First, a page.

Data zips across the Atlantic over submarine communications cables and pings across the sea to and from satellites at light speed.
These transatlantic data flows are critical to the economic relationship between the United States and the European Union: The White House places a $7.1 trillion value on US/EU cross-border commerce. While the US and EU share trade and investment interests (we are each other’s largest trade and investment partners), our approaches to data privacy are different.
In the EU, data privacy is viewed as a fundamental human right, reflected in the General Data Protection Regulation (GDPR). In the US, we have no federal data privacy law (yet!) – instead, we have a handful of state laws and federal laws applicable to specific industries.
Side Note: the Shared Assessments Standardized Information Gathering (SIG) Questionnaire is mapped to both domestic and international regulatory guidance including GDPR, and California, Colorado, Connecticut, Utah, and Virginia privacy bills. (Each state has its own nuance on what constitutes personal data and specifications for individual rights.)
Efforts have been made to unify the United States’ lackluster approach to data privacy with the European Union’s more stringent approach through formalized frameworks. Legal developments in the past several years have put the transatlantic data flow in jeopardy – two prior US-EU safe harbor programs (Safe Harbor Privacy Principles and Privacy Shield) were declared invalid by the European Court of Justice (ECJ).
The invalidation of Safe Harbor and Privacy Shield raised “costs and concern for a lot of small companies that don’t have giant compliance departments and fleets worth of lawyers,” explains Morgan Reed, president of the App Association, in Wired Magazine.
After a two-year gap in legal framework for transferring personal data from the EU to the US, earlier this October, President Biden signed an Executive Order (E.O.) on Enhancing Safeguards for United States Signals Intelligence Activities.
“This measure is a milestone in restoring sanctioned legal mechanisms for international privacy data transfers,” says Andrew Moyad, Shared Assessments’ CEO. This order will likely bring a new EU-US Data Privacy Framework, establishing a body within the US Department of Justice to oversee how US national security agencies access both Europeans’ and Americans’ data. This is a step toward restoring confidence that the transatlantic data flow can continue under a new agreement aligned with EU law.
“Companies that have spent the past two years wrestling with these clauses are pleased by the order; they want to get back to business as usual,” writes Morgan Meaker, covering the recent Data Privacy E.O.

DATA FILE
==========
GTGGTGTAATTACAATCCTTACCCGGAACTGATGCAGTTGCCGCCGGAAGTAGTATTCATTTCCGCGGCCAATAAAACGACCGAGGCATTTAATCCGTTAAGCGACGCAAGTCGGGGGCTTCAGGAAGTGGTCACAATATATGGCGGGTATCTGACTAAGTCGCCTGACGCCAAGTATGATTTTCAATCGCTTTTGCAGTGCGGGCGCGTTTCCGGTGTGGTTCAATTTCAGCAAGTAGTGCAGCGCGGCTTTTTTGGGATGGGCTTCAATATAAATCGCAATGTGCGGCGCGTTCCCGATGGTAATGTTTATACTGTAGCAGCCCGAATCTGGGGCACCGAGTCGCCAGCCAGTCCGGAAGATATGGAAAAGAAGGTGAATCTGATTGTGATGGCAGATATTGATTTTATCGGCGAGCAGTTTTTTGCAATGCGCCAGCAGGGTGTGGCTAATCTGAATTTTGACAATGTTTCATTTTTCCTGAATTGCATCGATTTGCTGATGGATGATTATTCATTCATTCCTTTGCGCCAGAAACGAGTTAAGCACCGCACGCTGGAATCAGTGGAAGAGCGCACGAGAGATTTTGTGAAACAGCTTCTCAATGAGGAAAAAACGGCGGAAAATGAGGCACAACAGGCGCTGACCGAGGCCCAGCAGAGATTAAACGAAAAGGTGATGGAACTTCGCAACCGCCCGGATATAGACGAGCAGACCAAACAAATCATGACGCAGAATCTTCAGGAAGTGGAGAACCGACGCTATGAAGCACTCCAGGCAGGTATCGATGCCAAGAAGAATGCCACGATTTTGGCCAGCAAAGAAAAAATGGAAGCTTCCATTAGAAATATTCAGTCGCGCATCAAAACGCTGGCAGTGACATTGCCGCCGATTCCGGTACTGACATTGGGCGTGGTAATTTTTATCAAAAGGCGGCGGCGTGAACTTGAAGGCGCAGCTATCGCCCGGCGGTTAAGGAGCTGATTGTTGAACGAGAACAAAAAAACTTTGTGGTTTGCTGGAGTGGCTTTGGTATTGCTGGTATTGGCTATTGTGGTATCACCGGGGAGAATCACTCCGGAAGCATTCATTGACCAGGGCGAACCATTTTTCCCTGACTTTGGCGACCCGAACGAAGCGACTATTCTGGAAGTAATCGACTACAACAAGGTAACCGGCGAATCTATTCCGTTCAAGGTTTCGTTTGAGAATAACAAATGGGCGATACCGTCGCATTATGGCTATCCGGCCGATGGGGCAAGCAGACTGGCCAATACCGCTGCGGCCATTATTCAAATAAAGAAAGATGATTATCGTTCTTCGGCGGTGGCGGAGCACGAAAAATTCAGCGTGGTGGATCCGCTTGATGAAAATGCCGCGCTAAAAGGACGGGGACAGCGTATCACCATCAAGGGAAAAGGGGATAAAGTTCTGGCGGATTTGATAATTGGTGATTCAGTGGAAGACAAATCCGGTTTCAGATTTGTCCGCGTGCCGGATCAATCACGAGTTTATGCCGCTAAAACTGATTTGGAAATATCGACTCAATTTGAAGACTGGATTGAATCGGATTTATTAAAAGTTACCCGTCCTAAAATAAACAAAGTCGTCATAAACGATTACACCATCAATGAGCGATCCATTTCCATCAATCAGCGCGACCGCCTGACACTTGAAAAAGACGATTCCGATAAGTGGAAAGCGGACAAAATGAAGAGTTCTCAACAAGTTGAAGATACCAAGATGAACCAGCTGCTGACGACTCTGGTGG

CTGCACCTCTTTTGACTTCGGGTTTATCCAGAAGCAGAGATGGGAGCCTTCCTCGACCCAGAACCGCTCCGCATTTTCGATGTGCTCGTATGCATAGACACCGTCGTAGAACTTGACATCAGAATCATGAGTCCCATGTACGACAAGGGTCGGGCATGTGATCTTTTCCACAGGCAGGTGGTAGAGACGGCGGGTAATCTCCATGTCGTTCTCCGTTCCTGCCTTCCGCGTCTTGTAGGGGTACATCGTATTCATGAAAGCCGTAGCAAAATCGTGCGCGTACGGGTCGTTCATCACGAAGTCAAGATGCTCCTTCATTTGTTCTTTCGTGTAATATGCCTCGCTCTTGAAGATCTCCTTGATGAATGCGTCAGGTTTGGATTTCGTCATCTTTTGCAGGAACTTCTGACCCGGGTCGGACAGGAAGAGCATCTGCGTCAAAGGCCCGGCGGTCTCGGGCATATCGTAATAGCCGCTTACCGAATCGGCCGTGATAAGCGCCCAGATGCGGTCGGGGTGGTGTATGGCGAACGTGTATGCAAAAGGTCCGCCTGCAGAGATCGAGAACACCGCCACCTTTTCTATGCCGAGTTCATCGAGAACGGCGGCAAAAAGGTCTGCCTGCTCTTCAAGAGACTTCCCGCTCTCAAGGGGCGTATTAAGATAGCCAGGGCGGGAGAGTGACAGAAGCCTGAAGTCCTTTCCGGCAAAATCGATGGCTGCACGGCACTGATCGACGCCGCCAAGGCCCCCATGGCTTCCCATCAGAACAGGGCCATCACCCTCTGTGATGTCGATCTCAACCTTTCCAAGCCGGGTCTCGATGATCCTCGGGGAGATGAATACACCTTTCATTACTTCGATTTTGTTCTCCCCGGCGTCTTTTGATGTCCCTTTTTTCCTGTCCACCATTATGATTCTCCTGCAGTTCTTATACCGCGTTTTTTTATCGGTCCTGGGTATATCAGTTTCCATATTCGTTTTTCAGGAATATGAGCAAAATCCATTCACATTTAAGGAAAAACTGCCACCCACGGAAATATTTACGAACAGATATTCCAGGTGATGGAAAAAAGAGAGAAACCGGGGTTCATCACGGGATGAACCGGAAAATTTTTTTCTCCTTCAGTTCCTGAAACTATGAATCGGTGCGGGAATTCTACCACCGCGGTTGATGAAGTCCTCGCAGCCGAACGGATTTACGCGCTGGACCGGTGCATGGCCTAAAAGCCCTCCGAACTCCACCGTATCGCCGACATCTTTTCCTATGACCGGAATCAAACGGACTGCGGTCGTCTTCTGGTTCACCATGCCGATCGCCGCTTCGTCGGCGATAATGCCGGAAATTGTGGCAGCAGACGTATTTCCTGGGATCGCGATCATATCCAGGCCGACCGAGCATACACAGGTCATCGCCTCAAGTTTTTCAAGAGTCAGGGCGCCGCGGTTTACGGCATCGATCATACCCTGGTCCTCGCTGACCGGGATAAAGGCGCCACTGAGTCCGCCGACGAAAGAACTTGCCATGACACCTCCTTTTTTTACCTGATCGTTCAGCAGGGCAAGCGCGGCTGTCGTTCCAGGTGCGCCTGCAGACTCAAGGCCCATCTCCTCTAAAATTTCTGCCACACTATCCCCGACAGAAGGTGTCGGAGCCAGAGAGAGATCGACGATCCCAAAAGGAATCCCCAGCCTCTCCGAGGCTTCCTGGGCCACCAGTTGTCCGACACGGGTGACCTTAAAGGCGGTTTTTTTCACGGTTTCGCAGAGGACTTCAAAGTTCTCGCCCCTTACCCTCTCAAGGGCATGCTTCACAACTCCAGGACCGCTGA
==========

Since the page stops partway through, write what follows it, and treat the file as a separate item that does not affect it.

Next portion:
But – not everyone is pleased. Max Schrems, the Austrian privacy activist whose complaint against Facebook led to the demise of Privacy Shield in 2020, criticizes the new E.O.: “We do not see a ban on bulk surveillance and no actual limitations.” The ACLU piles on: “Although the executive order is a step in the right direction, it does not meet basic legal requirements in the EU, leaving EU-U.S. data transfers in jeopardy going forward.”
Whether the latest E.O. calling for a new EU-US Data Privacy Framework is accepted or modified, Data Controllers (EU data owners and data exporters) still have a duty to perform diligence on and to manage their Data Processors (their vendors or other third parties managing protected EU personal information, including affiliates).
As the EU-US Data Framework evolves, the Shared Assessments Third-Party Risk Management Product Suite supports organizations of all sizes to ensure their data privacy compliance.
Within the Shared Assessments Standardized Information Gathering (SIG) Questionnaire, our Privacy Domain includes relevant GDPR mappings. Other Cyber, Privacy, Compliance, and Operational Domains within the SIG cover additional technical and organizational measures (TOMS) that Data Controllers are obligated to record with their Data Processors. (Shared Assessments offers a pre-packaged Privacy SIG Template that can be used when conducting a stand-alone data protection impact assessment for your organization or your vendors. The Privacy SIG Template can also serve as a pre-scoping product for prioritizing vendor assessments.)
The Shared Assessments Data Governance Products include the Target Data Tracker, which helps organizations identify company or third-party locations as well as fourth/Nth Party or subcontractor locations to understand the data-processing environments of these parties.
The Target Data Tracker brings focus to data protection and data governance – it can be used to:
- Collect information needed to manage vendor/data inventories
- Identify and track disclosures to Third and Fourth Parties
- Collect information and create an artifact template to support GDPR Standard Contractual Clauses (SCCs)
- Conduct data protection or data transfer impact assessments
- Identify and confirm cross-border or international data transfers
- Assist Business Resilience Teams with understanding vendor and fourth party locations
- “Pre-scope” to gather information to determine a vendor’s risk tier or classification
- Create a “Record of Processing” for GDPR
- Maintain and document disclosures for CCPA/CPRA
- Maintain evidence of due diligence and M&A reviews
The Shared Assessments TPRM Product Suite provides a risk management diligence framework for your supply chain, helping your organization address specific data protection obligations in third-party risk.
By land, by sea, by air, your organization is obligated to understand where its data goes and to adhere to frameworks for transatlantic data flows.